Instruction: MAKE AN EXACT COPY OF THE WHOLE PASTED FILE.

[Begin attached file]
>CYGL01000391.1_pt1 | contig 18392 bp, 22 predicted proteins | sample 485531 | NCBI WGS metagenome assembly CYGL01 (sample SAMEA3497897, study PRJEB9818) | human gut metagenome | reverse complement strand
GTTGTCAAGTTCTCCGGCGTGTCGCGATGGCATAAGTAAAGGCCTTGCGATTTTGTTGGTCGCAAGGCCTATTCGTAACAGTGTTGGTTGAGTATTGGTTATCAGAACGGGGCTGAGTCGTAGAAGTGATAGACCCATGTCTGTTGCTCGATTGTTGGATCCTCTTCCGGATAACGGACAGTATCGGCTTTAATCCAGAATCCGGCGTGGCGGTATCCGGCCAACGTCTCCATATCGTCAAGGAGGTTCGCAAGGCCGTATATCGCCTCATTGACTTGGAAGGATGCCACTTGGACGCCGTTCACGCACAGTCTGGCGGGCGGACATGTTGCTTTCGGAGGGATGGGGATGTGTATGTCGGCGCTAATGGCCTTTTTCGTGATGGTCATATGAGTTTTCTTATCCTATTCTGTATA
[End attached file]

>CYGL01000391.1_pt1 | contig 18392 bp, 22 predicted proteins | sample 485531 | NCBI WGS metagenome assembly CYGL01 (sample SAMEA3497897, study PRJEB9818) | human gut metagenome | reverse complement strand
GTTGTCAAGTTCTCCGGCGTGTCGCGATGGCATAAGTAAAGGCCTTGCGATTTTGTTGGTCGCAAGGCCTATTCGTAACAGTGTTGGTTGAGTATTGGTTATCAGAACGGGGCTGAGTCGTAGAAGTGATAGACCCATGTCTGTTGCTCGATTGTTGGATCCTCTTCCGGATAACGGACAGTATCGGCTTTAATCCAGAATCCGGCGTGGCGGTATCCGGCCAACGTCTCCATATCGTCAAGGAGGTTCGCAAGGCCGTATATCGCCTCATTGACTTGGAAGGATGCCACTTGGACGCCGTTCACGCACAGTCTGGCGGGCGGACATGTTGCTTTCGGAGGGATGGGGATGTGTATGTCGGCGCTAATGGCCTTTTTCGTGATGGTCATATGAGTTTTCTTATCCTATTCTGTATA